Pwyll ap Siôn premieres new work
The latest composition of Dr Pwyll ap Siôn, senior lecturer in the School of Music, has been premiered by soprano Elin Manahan Thomas and the European Union Chamber Orchestra at the Galeri, Caernarfon on 24 January 2013; it will be given again at the Hall for Cornwall, Truro, on 31 January 2013.
Sevi (Cornish for ‘Strawberries’) was commissioned by the Galeri Arts Centre, Caernarfon and the European Union Chamber Orchestra, with funding from the ‘Beyond Borders’ scheme supported by the PRS for Music Foundation, Creative Scotland, Arts Council Northern Ireland, Arts Council Wales and the Colwinston Trust.
A twenty-minute work in four sections for Soprano, Piano and String Orchestra, Sevi forms the central part of Un Llais (‘One Voice’) – a creative, research-based project spanning eighteen months, whose main aim was to explore and develop cultural, musical and linguistic connections between the Celtic regions of Wales and Cornwall. In addition to commissioning new texts by poet Twm Morys, who speaks Welsh and Cornish, the project also involved collecting and comparing over one hundred folk melodies from both regions, identifying similar characteristics between them (such as intervallic and melodic design, rhythmic character and shape) and then composing a seamless melodic weave from these melodic and rhythmic ‘cells’.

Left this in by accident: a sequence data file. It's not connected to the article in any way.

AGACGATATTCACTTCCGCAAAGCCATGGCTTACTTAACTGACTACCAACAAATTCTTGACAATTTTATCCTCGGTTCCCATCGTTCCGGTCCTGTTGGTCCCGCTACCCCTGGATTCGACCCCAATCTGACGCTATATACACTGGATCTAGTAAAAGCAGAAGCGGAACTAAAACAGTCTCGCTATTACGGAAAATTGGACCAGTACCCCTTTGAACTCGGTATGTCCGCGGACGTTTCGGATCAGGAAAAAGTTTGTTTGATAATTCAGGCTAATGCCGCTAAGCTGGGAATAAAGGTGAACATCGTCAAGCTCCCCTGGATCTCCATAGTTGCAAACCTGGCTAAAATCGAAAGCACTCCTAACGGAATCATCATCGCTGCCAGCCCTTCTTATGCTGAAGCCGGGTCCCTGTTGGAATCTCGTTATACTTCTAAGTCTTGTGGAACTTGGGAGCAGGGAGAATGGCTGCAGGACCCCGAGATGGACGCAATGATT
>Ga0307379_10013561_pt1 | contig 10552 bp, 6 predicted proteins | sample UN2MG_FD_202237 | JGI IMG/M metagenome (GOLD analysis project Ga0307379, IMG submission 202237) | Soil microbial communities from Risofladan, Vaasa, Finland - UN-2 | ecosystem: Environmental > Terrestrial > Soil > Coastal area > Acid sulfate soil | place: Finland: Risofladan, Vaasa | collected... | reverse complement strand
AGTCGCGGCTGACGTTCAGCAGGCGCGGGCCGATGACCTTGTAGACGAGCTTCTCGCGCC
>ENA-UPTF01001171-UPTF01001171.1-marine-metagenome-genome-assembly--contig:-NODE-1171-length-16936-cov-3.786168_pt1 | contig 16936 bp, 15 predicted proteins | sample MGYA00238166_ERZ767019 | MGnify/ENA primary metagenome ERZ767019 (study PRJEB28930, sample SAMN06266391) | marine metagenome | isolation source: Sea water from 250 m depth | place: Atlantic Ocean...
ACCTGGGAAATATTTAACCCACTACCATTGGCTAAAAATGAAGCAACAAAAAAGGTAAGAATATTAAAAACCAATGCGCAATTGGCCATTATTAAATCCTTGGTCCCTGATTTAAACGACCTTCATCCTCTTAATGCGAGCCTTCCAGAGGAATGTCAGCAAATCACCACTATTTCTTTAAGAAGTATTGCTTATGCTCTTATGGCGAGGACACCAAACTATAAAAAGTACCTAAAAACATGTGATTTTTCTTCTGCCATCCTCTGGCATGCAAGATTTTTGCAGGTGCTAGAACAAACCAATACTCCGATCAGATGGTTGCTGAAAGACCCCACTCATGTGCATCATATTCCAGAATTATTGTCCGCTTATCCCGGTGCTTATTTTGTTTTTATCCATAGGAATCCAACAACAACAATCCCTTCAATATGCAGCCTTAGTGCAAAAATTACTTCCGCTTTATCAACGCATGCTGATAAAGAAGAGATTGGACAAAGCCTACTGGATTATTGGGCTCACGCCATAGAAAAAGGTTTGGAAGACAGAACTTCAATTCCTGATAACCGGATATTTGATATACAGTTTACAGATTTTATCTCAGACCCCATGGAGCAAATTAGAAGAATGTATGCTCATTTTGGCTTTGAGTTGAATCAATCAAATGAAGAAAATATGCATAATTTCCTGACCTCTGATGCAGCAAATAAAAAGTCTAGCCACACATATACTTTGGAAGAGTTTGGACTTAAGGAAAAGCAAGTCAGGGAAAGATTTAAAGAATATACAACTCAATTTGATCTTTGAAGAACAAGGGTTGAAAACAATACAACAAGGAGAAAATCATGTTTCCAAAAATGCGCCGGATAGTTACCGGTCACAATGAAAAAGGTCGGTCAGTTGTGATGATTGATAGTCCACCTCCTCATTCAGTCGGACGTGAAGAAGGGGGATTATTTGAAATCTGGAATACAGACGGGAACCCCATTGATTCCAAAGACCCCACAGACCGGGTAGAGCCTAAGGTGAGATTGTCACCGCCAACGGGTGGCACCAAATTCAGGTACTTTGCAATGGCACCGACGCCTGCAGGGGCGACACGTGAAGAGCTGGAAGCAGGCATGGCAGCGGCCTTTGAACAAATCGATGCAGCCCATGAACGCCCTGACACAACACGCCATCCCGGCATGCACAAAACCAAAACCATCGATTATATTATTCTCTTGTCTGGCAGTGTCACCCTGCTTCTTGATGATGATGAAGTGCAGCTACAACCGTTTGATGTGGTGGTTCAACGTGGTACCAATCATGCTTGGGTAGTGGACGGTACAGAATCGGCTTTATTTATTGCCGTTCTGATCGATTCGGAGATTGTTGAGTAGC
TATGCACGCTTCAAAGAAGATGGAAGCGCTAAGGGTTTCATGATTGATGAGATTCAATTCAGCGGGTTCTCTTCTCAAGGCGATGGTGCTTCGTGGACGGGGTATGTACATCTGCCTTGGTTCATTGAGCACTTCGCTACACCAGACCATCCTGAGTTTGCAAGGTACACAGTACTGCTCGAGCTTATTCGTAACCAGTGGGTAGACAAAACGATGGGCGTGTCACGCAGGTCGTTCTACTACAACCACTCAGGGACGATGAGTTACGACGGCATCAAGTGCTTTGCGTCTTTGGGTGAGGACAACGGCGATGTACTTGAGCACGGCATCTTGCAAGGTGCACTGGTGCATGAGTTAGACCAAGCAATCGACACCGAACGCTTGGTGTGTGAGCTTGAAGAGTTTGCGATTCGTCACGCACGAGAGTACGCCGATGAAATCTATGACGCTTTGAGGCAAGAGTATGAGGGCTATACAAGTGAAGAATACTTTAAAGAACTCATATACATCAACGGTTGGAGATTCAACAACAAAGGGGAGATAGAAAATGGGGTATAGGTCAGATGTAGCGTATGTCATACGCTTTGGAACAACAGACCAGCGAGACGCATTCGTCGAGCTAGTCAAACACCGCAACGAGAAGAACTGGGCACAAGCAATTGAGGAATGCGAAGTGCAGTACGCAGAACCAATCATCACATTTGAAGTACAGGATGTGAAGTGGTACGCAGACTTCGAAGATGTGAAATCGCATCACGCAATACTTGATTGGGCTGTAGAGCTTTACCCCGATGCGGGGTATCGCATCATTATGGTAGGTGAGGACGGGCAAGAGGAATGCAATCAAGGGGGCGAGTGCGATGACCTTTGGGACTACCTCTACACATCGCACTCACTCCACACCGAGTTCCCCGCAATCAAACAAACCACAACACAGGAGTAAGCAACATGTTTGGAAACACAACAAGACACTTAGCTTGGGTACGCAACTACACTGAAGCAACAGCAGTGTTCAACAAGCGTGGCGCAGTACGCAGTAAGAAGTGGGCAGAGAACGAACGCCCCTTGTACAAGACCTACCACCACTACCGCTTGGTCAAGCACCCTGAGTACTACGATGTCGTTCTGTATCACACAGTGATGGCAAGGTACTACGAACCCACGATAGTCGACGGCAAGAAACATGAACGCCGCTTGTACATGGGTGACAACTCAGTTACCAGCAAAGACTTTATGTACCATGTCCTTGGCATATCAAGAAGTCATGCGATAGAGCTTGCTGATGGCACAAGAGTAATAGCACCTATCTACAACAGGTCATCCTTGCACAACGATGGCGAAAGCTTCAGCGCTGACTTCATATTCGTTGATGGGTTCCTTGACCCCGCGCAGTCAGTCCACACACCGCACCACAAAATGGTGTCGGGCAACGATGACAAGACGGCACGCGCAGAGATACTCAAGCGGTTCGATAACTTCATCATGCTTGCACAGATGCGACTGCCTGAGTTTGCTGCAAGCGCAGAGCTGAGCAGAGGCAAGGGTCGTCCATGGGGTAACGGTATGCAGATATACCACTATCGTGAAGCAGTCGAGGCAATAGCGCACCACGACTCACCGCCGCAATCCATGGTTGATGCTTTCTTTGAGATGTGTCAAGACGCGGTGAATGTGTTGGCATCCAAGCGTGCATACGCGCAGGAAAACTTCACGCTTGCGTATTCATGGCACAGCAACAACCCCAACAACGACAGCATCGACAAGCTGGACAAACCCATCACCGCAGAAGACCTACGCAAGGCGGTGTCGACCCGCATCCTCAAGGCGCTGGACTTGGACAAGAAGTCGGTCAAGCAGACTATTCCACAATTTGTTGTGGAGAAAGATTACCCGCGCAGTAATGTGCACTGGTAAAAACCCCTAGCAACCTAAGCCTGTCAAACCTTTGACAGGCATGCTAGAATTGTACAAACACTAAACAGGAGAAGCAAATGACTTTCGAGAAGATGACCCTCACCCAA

In the words of Dr ap Sion: ‘Sevi does not quote explicitly from folk sources, apart from one Welsh lullaby, but rather places into practice the notion of the “intertextual weave” – a concept proposed by Robert Worby in his discussion of Michael Nyman’s music, and developed in my book on the composer [The Music of Michael Nyman (Ashgate, 2007)]. The origins of Nyman’s melodies are often difficult to trace, as they often belong to a number of different sources. Likewise in Sevi, distinctions and differences are deliberately blurred between the Welsh and Cornish sources, yielding hybrid melodies that belong at once to both and yet to neither. The aim was to compose a work that replicates the aural tradition’s inherent intertextuality – of melodies changing gradually through transmission from one generation to the next.’
Publication date: 30 January 2013